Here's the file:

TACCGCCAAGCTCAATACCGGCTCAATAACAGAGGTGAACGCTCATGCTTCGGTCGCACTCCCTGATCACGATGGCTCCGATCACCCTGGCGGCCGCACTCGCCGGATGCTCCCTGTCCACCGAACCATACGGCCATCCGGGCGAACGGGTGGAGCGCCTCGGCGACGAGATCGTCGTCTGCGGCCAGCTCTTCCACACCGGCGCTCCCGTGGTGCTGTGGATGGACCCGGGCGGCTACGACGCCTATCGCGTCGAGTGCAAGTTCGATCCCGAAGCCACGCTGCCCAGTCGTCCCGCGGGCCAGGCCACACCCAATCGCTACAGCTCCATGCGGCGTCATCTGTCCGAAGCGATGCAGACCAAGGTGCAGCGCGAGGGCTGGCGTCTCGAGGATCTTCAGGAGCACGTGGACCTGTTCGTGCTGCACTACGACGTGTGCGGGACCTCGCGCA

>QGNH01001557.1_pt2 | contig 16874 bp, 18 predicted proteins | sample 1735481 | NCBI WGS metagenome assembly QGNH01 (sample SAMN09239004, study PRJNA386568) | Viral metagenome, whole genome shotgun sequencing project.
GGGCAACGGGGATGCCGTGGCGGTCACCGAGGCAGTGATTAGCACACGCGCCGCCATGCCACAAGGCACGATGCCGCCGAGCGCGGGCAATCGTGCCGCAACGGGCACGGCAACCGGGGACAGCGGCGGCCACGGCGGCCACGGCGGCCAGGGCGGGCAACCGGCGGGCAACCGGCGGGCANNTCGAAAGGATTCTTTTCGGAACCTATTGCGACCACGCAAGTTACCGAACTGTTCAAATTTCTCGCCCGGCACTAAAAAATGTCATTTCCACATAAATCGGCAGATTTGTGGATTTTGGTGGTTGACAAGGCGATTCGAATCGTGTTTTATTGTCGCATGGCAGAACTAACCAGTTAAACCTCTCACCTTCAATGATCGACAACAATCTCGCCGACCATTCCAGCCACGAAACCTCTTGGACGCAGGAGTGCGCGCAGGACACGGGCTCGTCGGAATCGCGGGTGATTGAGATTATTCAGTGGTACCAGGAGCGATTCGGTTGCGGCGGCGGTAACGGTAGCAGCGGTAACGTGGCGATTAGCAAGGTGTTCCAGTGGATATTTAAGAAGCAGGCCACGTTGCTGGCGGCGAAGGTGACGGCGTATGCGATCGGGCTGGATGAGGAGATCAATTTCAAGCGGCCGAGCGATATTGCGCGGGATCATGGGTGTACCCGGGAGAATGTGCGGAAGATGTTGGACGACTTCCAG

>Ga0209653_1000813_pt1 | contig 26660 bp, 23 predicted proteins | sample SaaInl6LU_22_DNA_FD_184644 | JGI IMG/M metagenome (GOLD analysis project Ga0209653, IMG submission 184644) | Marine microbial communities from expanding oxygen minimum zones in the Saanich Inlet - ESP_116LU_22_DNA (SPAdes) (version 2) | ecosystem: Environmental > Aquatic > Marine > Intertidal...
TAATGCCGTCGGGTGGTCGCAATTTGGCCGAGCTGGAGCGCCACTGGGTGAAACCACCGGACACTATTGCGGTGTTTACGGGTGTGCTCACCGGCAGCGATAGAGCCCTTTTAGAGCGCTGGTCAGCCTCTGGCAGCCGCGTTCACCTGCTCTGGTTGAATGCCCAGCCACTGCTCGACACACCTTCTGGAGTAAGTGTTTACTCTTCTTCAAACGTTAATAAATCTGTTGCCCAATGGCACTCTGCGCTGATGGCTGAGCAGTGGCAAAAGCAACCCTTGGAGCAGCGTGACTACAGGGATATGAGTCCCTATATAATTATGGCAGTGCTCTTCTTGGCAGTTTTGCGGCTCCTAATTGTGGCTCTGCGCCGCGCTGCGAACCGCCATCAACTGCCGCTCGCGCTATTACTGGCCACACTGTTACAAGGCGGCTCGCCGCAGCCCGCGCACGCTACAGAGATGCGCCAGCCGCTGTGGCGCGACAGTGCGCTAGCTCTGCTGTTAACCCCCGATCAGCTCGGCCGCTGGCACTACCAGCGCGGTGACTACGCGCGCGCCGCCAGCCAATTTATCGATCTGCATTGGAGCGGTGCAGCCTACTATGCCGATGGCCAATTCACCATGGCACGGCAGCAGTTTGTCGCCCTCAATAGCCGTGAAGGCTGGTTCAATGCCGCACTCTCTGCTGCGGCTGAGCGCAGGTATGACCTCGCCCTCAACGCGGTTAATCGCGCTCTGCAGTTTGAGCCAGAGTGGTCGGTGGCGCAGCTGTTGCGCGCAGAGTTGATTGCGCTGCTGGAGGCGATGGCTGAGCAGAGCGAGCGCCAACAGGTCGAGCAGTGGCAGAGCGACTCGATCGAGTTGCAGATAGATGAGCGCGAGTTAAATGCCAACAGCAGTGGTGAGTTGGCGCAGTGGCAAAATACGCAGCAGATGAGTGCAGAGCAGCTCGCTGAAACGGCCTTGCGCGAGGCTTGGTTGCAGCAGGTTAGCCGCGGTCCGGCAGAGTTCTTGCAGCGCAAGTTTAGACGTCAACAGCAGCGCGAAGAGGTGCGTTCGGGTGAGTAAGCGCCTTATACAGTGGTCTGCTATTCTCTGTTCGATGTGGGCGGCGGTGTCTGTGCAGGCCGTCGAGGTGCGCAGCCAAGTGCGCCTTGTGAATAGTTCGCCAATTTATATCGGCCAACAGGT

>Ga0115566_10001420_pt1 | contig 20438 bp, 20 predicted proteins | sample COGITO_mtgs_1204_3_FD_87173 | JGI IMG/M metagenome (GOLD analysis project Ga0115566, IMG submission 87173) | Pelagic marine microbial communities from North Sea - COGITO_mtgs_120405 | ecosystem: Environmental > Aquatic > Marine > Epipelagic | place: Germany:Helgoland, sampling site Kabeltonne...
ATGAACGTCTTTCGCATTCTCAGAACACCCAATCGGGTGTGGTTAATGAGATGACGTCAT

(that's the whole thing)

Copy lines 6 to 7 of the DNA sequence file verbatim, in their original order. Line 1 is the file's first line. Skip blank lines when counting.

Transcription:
>Ga0115566_10001420_pt1 | contig 20438 bp, 20 predicted proteins | sample COGITO_mtgs_1204_3_FD_87173 | JGI IMG/M metagenome (GOLD analysis project Ga0115566, IMG submission 87173) | Pelagic marine microbial communities from North Sea - COGITO_mtgs_120405 | ecosystem: Environmental > Aquatic > Marine > Epipelagic | place: Germany:Helgoland, sampling site Kabeltonne...
ATGAACGTCTTTCGCATTCTCAGAACACCCAATCGGGTGTGGTTAATGAGATGACGTCAT